LocationInagawa, Kawabe District, Hyogo Prefecture, Japan
Co-ArchitectAkira Hanjo from Atelier Fish
Client ∕ DeveloperBoenfukyukai Foundation
Structural EngineerEisuke Mitsuda Structural Planning Laboratory
Quantity SurvayorGEN Architectural Management
ConstructionIchiyoshi Kougyou Co.,Ltd.
MaterialsExterior \ Charred cedar + Bengala (Iron Oxide) painted cedar Interior\ Structural Plywood painted white
From the architect. The warehouse of Inagawa Reien will provide functional support to the administrative wing and chapel designed by David Chipperfield Architects and scheduled for completion in 2017. Although visitors will have no reason to enter the warehouse at all, its placement at the entrance to the cemetery grounds means that visitors will see this building first. Since all visitors will arrive by automobile, a concept that could contribute to people’s periodic visits to their family graves was considered for those brief moments spent passing by the warehouse.
The warehouse serves as the maintenance center for the entire property of the cemetery that extends to 150,000 square meters, and provides a car park, refrigeration unit for flowers, workshop space, and storage. The parking has clearance for the florist’s 2-ton truck that delivers cut flowers.
Entry to the workshop is through a set of large sliding doors that can be fully opened, and has a considered arrangement with respect to the car park and refrigerator. When a large work area is required, drawing the sliding doors of the workshop fully open results in a single integrated space with the car park.
The warehouse has arranged its contents, so that frequently used items are respectively closer to the workshop entrance. Shelves and sink face the work tables, and provide a counter for creating offering sets, and tools to make the offerings. Portable altars and water pails are placed immediately behind. The second row arranges equipment like sprayers and lawn mowers, and in the back, stoves and anti-freezing agent that are seasonally limited in usage. For a durable finish structural plywood was used for the ceiling and walls, and bare concrete for the floor. These materials were also choices in regard to design concept, to leave their irregularity and texture exposed and available to eventually blend with the numerous items filling the warehouse.
The warehouse site occupies a corner of a ‘T’ intersection: From Prefectural Route 12, visitors to the cemetery turn into the grounds, and the driveway extends to the administrative wing to be located at the end. In order to save the initial high emotion of arrival for the administrative wing by David Chipperfield Architects, the warehouse visible at the point of entry is made in a form and with materials like the surrounding traditional farmhouses, blending discreetly into the landscape. Many nearby farmhouses have smoked-cedar siding and sloped, tiled roofing. The warehouse, therefore, also donned smoked cedar siding and a sloped roof for the arriving roadside view.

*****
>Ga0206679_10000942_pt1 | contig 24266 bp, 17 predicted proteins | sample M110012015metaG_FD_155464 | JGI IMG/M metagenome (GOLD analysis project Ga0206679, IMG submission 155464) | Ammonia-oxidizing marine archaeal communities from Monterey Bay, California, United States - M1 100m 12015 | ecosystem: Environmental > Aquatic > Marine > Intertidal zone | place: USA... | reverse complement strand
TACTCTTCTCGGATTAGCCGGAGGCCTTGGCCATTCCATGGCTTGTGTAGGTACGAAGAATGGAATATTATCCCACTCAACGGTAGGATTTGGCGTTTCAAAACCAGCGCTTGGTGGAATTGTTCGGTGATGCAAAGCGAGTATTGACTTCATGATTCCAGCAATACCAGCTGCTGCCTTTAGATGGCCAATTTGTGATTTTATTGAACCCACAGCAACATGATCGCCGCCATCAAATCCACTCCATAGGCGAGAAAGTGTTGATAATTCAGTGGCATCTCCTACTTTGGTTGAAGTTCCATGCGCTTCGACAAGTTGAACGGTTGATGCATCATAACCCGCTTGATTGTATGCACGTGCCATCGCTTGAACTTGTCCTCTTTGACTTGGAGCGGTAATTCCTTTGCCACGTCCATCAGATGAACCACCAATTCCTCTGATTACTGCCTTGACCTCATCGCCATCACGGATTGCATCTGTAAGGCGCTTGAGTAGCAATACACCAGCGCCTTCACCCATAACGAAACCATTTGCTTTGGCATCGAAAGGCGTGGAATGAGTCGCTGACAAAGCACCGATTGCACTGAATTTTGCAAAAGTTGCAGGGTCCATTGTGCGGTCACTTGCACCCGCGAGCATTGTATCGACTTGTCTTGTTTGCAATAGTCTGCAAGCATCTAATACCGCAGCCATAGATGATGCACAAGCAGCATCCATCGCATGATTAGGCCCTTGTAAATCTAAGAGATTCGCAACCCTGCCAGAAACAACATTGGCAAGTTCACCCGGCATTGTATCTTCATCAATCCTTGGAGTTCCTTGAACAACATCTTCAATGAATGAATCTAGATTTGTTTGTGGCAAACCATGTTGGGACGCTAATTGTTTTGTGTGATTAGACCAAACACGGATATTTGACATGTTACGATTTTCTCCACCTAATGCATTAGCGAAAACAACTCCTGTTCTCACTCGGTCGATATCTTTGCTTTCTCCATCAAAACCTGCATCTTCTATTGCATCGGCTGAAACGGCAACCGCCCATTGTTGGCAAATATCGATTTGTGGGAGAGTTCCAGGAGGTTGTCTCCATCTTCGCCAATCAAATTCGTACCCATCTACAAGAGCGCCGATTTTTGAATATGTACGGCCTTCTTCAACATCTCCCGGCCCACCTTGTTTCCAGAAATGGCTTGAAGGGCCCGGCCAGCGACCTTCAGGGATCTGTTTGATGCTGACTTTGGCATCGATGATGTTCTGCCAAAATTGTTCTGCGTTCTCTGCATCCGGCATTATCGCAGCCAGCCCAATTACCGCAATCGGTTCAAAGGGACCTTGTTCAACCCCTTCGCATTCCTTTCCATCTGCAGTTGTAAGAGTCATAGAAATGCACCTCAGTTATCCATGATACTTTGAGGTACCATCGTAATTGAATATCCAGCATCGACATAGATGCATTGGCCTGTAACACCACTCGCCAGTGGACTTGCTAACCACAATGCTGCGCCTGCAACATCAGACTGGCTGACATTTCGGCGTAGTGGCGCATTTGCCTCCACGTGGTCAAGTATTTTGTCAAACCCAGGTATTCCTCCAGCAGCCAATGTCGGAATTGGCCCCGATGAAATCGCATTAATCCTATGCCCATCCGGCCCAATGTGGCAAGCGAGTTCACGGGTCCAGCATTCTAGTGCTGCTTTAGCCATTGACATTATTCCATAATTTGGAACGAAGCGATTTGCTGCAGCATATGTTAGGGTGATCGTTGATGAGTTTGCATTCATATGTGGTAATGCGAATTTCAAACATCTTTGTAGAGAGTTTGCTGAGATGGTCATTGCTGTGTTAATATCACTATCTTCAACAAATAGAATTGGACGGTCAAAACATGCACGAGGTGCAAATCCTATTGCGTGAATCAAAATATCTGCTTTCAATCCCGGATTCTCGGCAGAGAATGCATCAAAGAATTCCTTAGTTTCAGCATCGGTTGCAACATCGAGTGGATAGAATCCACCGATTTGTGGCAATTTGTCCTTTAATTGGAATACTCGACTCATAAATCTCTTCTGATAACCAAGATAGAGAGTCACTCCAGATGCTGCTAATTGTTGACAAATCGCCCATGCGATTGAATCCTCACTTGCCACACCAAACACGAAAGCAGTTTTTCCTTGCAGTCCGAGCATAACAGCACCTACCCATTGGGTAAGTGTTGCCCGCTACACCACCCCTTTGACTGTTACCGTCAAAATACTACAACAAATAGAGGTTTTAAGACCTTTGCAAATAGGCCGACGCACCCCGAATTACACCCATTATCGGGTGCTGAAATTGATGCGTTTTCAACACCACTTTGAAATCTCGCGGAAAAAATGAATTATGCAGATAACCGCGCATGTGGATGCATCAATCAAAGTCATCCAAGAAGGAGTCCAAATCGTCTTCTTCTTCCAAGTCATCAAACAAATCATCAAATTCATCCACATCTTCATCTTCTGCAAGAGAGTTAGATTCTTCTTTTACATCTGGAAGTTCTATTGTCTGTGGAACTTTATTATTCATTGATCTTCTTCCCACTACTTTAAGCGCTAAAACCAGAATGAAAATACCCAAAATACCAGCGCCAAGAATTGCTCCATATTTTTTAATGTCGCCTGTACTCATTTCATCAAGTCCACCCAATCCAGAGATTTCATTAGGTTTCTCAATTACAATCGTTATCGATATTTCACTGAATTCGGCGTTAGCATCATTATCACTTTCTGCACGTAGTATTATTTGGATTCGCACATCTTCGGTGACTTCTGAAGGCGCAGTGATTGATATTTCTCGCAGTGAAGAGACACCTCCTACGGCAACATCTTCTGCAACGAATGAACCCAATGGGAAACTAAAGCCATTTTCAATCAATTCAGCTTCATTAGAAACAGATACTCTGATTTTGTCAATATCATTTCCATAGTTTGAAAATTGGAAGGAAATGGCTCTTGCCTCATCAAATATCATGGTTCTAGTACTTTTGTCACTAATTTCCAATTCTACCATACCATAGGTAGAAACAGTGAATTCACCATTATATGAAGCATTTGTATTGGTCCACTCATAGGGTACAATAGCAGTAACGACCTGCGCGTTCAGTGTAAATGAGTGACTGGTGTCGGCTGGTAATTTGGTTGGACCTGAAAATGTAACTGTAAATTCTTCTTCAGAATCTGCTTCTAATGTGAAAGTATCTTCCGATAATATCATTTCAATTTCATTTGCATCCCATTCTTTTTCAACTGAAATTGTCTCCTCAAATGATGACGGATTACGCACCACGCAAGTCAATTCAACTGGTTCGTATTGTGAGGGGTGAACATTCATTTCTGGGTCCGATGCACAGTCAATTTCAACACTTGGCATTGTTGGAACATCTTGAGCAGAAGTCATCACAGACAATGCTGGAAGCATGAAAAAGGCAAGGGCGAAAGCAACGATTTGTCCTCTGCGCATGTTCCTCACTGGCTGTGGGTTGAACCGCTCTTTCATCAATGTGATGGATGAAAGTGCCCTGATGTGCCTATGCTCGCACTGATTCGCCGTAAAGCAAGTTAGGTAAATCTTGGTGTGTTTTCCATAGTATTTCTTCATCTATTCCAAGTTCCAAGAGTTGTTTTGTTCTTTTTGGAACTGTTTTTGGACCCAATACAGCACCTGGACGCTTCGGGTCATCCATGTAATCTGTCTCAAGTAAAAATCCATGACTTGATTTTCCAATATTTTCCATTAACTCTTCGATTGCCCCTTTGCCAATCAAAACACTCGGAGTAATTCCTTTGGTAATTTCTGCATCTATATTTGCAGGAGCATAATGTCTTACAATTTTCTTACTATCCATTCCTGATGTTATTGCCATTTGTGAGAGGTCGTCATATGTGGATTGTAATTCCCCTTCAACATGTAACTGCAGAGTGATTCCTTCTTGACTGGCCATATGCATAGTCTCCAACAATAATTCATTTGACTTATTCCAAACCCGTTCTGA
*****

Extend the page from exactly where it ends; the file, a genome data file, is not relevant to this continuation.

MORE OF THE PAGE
The departing view, however, cuts a completely different figure for the building. As the final landmark of the visit, the exterior walls from this vantage are finished with bengala red pigment (iron oxide) to invoke the image of a torii (distinctive gate to Japanese Shinto shrine) and provide a boundary between the spiritual and secular worlds. For those visitors who have paid their respects at the family grave, the motif offers passage from the emotions experienced at a cemetery to a return home to daily life via religious boundary.
The designed selection of smoked cedar siding and bengala red are assertive in their change over time. Bengala is paint used in Japan for centuries with insect- and decay-proofing qualities. Its usage in shrines and temples relates to a belief in its harm-protecting charm.
Vertically lapped wall sections enable the clean transition between smoked cedar and bengala walls according to the arrival and departure views. The sections appear like a saw-toothed layout in the plan view. The bengala-painted wall sections are gapped and fitted with red glass to draw faint red-colored light inward from the north side.
The wall sections of the car park for the florist’s truck are also vertically lapped to obscure the parking and workspace in back and to provide a walkway, ventilation, and natural lighting.
The east-west diagonal forms the ridge of the four-cornered roof, which slopes at two different angles. The roof height at the southeast is held down to respect neighboring housing along the prefectural route, so the slope is steep. The car-park side secures the height required for the truck, with a gentle roof slope to keep the building height down. The steep-sloped roof on the south side forms a steep ceiling, which reflects light entering from openings on the south side and transfers the natural light throughout. The gentle slope on the north side is dyed red from the light entering the red window slits. The two natural light colors combine to provide a touch of brilliance to the otherwise plain warehouse interior for those working inside all day.